Martin: You hear so much, you see so much on TV but when you experience it for yourself, you realise that help is really urgently needed. I went on a mission with a search and rescue organisation at the beginning of 2018 and that was intense. Over the years, I’ve been with several organisations, wherever I’ve been needed.

Where does your interest in civil search and rescue come from?

Dora: Before I joined SOS Humanity, I had never been actively involved in search and rescue. However, I have always heard about it and been in favour of it because you see in this world how people are divided. Some people have the right to go anywhere, they have the right passport, they can go anywhere, and other people can’t. They have to take these dangerous journeys just to find somewhere else to live and that’s just unfair.

"I am against this inequality, this dehumanisation. We should honour the lives of all people."

The lives of those fleeing are worth just as much as everyone else’s.

Paul: I don’t really have an interest in civil search and rescue. I have more of an interest in helping.

"I would prefer if people didn’t come across the sea and there were no civilian search and rescue organisations needed."

Was there any special experience you made on board?

Dora: What surprised me, for example, was that on the eighth search and rescue mission I was on board, we rescued 50 people who were on an overcrowded boat. They had been at sea for a very long time. When they boarded our ship, many people needed help walking, they were completely exhausted and dehydrated. And then, a few days later, on the last night before the disembarkation, everyone was happy and relieved that they could finally go ashore, and everyone was dancing and playing music. It was just great to see this huge difference in just three days, and at that moment you realise that we really took good care of them, and I’m proud to be a part of it.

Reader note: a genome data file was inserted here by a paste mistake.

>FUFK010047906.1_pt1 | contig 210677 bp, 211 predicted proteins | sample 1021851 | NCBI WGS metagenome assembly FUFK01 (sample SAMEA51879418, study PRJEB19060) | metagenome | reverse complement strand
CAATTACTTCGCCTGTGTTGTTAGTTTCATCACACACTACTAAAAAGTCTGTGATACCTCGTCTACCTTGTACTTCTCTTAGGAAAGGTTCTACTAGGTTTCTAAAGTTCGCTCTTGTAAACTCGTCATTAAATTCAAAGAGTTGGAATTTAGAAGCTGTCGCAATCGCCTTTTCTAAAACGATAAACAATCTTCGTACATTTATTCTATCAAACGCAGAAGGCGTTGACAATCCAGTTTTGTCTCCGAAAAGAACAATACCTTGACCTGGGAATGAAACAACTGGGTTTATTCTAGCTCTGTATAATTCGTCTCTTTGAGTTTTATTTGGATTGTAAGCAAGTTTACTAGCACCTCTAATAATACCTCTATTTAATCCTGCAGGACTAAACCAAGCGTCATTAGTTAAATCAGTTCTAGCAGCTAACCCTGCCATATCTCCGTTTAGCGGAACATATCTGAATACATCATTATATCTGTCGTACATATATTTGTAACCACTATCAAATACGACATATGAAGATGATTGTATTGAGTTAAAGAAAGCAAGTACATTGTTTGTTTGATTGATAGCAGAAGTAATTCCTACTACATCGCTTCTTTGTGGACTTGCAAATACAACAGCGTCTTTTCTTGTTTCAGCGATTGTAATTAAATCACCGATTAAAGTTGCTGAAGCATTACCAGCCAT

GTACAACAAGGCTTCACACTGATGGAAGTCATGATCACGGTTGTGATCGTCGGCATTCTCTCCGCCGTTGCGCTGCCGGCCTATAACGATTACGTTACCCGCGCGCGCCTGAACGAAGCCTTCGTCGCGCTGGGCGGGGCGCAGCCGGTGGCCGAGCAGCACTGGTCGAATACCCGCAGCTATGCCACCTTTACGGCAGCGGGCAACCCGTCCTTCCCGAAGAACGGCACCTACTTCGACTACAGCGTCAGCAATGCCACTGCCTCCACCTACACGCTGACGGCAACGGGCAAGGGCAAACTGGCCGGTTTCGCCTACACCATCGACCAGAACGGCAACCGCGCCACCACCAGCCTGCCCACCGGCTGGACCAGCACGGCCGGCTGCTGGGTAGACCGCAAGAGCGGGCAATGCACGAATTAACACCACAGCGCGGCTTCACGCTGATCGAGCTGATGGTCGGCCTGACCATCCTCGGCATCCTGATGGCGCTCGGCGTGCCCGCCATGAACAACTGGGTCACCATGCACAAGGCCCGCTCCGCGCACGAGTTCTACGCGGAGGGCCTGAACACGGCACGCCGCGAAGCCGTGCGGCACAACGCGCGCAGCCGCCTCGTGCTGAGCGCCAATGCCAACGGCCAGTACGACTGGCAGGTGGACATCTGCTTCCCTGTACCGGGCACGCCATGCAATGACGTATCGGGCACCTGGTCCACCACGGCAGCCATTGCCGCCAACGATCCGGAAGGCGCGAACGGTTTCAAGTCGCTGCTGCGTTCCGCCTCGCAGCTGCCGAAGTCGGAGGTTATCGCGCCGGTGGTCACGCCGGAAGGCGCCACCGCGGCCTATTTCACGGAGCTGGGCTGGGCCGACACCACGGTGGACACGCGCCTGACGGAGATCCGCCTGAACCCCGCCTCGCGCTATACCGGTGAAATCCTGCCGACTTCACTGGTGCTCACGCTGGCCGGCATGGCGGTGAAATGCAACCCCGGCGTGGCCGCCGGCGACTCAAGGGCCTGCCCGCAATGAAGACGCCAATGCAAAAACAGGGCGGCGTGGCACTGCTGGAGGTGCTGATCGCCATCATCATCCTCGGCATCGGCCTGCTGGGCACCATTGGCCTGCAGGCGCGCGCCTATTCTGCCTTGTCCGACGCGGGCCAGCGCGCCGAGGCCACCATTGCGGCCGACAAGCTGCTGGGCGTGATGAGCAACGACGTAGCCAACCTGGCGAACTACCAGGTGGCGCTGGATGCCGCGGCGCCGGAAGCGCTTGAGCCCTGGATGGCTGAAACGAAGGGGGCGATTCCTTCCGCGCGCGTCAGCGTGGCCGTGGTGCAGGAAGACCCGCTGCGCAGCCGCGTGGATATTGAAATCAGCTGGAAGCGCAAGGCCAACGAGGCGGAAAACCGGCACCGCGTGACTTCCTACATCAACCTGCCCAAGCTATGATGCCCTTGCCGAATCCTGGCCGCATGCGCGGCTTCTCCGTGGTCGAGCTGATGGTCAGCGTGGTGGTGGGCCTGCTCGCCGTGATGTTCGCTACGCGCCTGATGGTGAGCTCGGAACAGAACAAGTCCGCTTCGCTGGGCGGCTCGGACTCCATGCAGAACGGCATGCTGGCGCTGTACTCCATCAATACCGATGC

Gerettete feiern an Bord am Abend vor der Ausschiffung.
Nicole Thyssen / SOS Humanity

I like to cook for them and help them to have a moment of peace alongside the good food. Because sometimes they haven’t had a hot meal for ages. That’s my way of looking after them.

"When we have survivors on board, we eat with them, we eat the same thing, and that is also a way of saying that we are equal."

At that moment, it doesn’t matter where you come from, what you’ve been through or who you are, you just sit together and eat.

Paul: I think it’s just the diversity of the people I’ve met. The motivations and backgrounds of others are exciting and it’s fascinating to see how much people give up helping other people – that’s the best experience of all.